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dc.contributor.advisorBarber, Zoe
dc.contributor.authorBosworth, David
dc.date.accessioned2016-01-30T11:58:21Z
dc.date.available2016-01-30T11:58:21Z
dc.date.issued2013-06-11
dc.identifier.otherPhD.36348
dc.identifier.urihttps://www.repository.cam.ac.uk/handle/1810/253562
dc.description.abstractCarbon encapsulated metal nanoparticles are an increasingly important class of materials due to the wide range of electronic, magnetic and mechanical properties they display. However, traditional deposition techniques are often complex or lead to a poor quality film. Ionised magnetron sputter deposition is a promising development to traditional magnetron sputtering which combines film deposition with ion bombardment. By adding an RF powered, inductively coupled plasma positioned between the deposition targets and the substrate, the ionisation fraction of the depositing flux is greatly increased. This additional ion flux can then be controlled through the use of an electrical substrate biasing. This controls the energy flux to the surface and therefore the resulting microstructure. Carbon-nickel thin films were grown by ionised magnetron sputter deposition. The films themselves were characterised using a wide variety of techniques to measure not only their structure but their properties. Additionally, the inductively coupled plasma itself was characterised using a Langmuir probe. It was determined that upon application of a negative substrate biasing, the ion flux to the growing film remained constant, however the energy of the species increased. This resulted in a columnar structure of nickel carbide which coarsened as the bias (and therefore the energy of the ions) was increased. Conversely the application of a positive bias gives a large flux of low energy bombardment. This led to the formation of metallic nickel nanoparticles (≈ 30 nm diameter) which were surrounded by several layers of ordered graphitic shells forming a so-called "nano-onion" structure. The transition between these phases is a result of an increase in adatom mobility when there is a high flux, low energy ion bombardment which allows the nickel and carbon to phase separate. Upon separating, the nickel templates graphite growth due to their similar bond lengths leading to the formation of the graphitic cages. The transition between these two structures is measured through X-ray diffraction which shows a transition from the hexagonal carbide phase to the cubic nickel phase. This is accompanied by an increase in ordering of the carbon as the bias is increased as measured by Raman spectroscopy. Additionally, it is observed that there is an increase in carbon ordering when a negative bias is applied, due to the additional energy from ion bombardment leading to graphite formation. Magnetic measurements showed a transition from a non-magnetic state when the structures were largely carbide, to a magnetic state when metallic. However at room temperature the structures display superparamagnetic behaviour due to the small size of the particles. Measurements of electronic conductivity showed a negative temperature coeffcient of resistivity for all samples demonstrating no metallic conduction path was present. A large drop in resistivity as the temperature increases was assigned to thermally activated conduction. At low temperatures the conductivity is dependent on tunnelling across small regions of amorphous carbon, while at higher temperatures it is possible to excite the electrons into a conduction band allowing them to conduct more easily.en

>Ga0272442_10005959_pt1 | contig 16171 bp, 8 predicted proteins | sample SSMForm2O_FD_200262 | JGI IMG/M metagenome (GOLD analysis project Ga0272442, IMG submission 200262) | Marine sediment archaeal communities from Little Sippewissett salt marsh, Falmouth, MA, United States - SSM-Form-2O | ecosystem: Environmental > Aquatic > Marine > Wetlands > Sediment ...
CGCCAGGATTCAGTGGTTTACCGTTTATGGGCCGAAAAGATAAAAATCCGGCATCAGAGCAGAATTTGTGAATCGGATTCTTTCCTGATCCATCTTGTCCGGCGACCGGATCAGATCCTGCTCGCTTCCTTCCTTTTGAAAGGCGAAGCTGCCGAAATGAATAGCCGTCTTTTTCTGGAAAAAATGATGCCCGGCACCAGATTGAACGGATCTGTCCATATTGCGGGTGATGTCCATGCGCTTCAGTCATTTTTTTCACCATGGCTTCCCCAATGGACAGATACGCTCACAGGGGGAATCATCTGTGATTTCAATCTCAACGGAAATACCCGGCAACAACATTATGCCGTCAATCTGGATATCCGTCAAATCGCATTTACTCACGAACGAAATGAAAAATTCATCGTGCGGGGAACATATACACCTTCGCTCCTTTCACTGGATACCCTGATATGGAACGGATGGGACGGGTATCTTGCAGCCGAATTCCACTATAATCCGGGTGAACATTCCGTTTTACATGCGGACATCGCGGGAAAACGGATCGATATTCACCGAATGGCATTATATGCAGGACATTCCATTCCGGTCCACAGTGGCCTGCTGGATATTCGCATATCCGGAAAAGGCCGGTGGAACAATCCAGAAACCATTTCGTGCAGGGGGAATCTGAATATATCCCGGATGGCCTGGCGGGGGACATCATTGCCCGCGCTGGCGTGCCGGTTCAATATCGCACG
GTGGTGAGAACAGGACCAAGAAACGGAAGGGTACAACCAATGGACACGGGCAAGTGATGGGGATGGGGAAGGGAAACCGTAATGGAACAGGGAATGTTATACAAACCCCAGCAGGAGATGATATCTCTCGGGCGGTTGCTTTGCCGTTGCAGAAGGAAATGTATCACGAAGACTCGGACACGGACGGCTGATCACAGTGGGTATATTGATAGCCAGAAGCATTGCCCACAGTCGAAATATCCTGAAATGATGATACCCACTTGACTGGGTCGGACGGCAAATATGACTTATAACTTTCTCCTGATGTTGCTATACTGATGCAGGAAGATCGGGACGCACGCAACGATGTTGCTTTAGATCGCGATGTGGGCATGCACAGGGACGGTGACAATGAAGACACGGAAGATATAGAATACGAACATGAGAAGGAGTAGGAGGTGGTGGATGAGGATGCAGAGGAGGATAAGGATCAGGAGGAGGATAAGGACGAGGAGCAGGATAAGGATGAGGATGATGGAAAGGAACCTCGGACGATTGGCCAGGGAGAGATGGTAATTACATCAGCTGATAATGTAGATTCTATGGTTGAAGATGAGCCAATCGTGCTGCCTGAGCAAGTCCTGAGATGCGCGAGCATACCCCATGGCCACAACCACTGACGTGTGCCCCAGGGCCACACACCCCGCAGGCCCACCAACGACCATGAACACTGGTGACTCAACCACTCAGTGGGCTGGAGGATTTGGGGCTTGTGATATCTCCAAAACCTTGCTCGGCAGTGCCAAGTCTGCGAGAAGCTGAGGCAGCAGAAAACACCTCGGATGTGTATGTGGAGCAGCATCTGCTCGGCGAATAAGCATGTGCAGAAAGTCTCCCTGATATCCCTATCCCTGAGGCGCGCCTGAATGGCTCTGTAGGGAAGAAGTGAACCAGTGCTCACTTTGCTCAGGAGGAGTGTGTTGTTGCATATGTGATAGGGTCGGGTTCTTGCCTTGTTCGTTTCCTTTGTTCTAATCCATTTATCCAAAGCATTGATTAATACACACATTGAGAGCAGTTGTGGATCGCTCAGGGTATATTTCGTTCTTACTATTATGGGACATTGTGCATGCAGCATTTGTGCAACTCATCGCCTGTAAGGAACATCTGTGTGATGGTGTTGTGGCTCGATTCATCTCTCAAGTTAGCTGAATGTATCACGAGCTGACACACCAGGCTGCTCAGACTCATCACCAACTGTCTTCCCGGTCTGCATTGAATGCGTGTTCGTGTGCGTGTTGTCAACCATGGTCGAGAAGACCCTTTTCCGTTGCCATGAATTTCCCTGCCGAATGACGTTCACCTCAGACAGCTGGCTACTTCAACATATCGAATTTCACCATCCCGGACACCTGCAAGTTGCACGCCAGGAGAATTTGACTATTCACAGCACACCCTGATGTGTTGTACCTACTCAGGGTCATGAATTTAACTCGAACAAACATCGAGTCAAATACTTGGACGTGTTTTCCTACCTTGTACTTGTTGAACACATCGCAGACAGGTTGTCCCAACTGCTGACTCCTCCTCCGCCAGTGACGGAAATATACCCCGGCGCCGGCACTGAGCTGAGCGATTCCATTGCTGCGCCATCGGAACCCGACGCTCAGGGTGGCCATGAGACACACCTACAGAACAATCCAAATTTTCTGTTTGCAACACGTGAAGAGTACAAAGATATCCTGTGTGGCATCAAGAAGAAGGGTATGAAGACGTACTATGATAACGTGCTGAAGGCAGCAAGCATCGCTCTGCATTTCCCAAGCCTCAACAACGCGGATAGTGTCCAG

dc.language.isoenen
dc.rightsAttribution-NonCommercial-NoDerivs 2.0 UK: England & Wales*
dc.rights.urihttp://creativecommons.org/licenses/by-nc-nd/2.0/uk/*
dc.titleIonised deposition for the structural control of carbon nickel thin filmsen
dc.typeThesisen
dc.type.qualificationlevelDoctoral
dc.type.qualificationnameDoctor of Philosophy (PhD)
dc.publisher.institutionUniversity of Cambridgeen
dc.publisher.departmentDepartment of Materials Science and Metallurgyen
dc.publisher.departmentDevice Materials Group, Department of Materials Science and Metallurgyen
dc.identifier.doi10.17863/CAM.14287


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Attribution-NonCommercial-NoDerivs 2.0 UK: England & Wales
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